“I do not take alcohol,” said Gonzalo Gimenez, a Mexican who travelled all the way from Guadalajara to attend the 2022 World Cup in Doha, Qatar.
“But I like how alcohol makes a World Cup beautiful,” he added. Gimenez’s sentiments are shared by many other fans who have flown from thousands of miles away to be part of the football carnival in Doha.
Two of the most electric atmospheres in Qatar were generated by fans of Argentina and Brazil in the two matches both powerhouses played at Lusail stadium against Saudi Arabia and Serbia respectively. Argentina suffered the shock 1-2 upset to the Saudis while Brazil dominated Serbia enroute to a 2-0 victory.
Streaming out of Lusail stadium, fans chanted and sang as they made their way to the metro. The atmosphere was visibly enchanted. But in the view of Ahmed Amankwah, a Ghanaian, the only missing thing was a frothy drink. “When you are this happy, you can’t celebrate on passion juice or soda,” he cheekily observed. “You need a drink for only adults.”
The ban on the sale of alcohol inside and around stadia was issued by hosts Qatar two days before the Fifa World Cup finals kicked off. It caused a huge uproar across the world especially since one of Fifa’s partners, Budweiser, have been a sponsor since 1986. Budweiser’s contract with Fifa is a reported $75m.
It ought to be understand that alcohol is being sold in the Fifa Fan-Festivals where public viewing is arranged to create a stadium-like atmosphere for fans who can’t secure access to match-day tickets. Each pint costs 50 riyals (Shs 50,000) and there are usually thick and long queues for fans buying beer. In high-end hotels like Hilton and Fairmont, beers and liquors are sold but at very prohibitive prices.
The majority of football fans – the ones who chant and cheer themselves hoarse for 90 minutes – are not residing in such high-end places. It is expected that the Qatar ban on alcohol at this year’s Fifa World Cup will go some way in shaping the discussion on minimum requirements for subsequent bidding processes for the competition in respect to the traditions and cultural norms of prospective host nations.
The alcohol controversy must not be bundled with the LBGT issue which has put Qatar and several Western countries at loggerheads. In fact, many countries in Qatar, including all Africa’s representatives, and fans see no fault in the host denouncing any campaign or crusade aimed at championing or promoting the LGBT agenda at the World Cup.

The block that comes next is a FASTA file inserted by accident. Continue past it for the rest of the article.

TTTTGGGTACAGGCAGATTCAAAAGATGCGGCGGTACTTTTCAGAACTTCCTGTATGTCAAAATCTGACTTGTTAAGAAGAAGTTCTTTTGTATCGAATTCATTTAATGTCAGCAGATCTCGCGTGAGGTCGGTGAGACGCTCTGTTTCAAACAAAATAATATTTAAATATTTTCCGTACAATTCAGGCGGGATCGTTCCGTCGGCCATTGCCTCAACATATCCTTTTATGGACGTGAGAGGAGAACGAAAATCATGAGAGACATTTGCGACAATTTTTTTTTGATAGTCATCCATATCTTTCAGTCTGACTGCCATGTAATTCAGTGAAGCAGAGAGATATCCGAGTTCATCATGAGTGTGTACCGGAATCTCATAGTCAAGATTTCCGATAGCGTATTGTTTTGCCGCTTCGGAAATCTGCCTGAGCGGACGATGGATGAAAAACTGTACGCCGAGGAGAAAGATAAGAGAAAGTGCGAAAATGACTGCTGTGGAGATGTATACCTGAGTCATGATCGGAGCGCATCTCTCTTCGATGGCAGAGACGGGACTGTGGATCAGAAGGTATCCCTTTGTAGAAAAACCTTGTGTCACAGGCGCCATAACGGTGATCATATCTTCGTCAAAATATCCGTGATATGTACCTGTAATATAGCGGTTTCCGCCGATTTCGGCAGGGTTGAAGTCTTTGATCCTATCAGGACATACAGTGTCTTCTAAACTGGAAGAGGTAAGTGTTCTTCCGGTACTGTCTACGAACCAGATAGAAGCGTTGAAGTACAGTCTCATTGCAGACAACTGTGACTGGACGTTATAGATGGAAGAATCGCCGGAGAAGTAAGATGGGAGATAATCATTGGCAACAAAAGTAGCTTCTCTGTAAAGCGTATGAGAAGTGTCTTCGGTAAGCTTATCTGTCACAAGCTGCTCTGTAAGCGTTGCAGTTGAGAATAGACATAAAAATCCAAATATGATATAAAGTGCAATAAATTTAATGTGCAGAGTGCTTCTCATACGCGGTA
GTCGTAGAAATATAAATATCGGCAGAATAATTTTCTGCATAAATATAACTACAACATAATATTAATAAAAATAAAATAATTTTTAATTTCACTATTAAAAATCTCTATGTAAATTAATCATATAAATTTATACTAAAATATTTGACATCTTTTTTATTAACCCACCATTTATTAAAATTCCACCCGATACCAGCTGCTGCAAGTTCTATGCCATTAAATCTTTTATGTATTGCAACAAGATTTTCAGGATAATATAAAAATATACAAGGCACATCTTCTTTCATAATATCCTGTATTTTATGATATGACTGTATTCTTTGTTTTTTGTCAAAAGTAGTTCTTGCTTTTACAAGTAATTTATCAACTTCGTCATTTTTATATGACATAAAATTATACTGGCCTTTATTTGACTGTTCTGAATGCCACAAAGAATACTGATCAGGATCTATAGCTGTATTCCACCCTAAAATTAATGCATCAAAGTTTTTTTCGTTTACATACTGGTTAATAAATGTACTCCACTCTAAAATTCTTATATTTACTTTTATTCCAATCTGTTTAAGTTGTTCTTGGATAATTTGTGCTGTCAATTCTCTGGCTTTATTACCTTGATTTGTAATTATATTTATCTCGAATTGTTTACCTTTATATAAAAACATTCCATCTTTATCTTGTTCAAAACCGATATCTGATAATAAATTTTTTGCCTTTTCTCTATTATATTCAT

The off-pitch issues aside, the 2022 World Cup has proved to be an open tournament with upsets continuing to happen as the group stages approach their climax. While holders France have looked fearsome, former holders Germany remain with a lot of work to do. Anything but victory against lowly Costa Rica will see them eliminated.
Belgium, who finished third at the 2018 World Cup in Russia, are in danger of early exit. After losing to Morocco on Sunday, Roberto Martinez’s team will exit the competition if they do not beat Croatia tomorrow.
Africa’s underwhelming performance in Qatar has yet again shown the gulf between the continent and the rest of the football world. Morocco under coach Walid Regragui, however, have looked impressive and remain in contention to emulate Cameroon, Senegal and Ghana, the only three African sides to have played in the quarter finals of the Fifa World Cup.
Today’s stand-out games are high-riding France against Tunisia while Robert Lewandowski’s Poland have it all to do against a buoyant Argentina team led by the maestro Lionel Messi.
Final group games
Today, Nov 30@6pm:
Australia v Denmark
Tunisia v France
Today, Nov 30@10pm:
Poland v Argentina
Saudi Arabia v Mexico
Thursday, Dec 1@6pm:
Canada v Morocco
Croatia v Belgium
Thursday, Dec 1@10pm:
Costa Rica v Germany
Japan v Spain
Friday, Dec 2@6pm:
Ghana v Uruguay
South Korea v Portugal
Friday, Dec 2@10pm:
Cameroon v Brazil
Serbia v Switzerland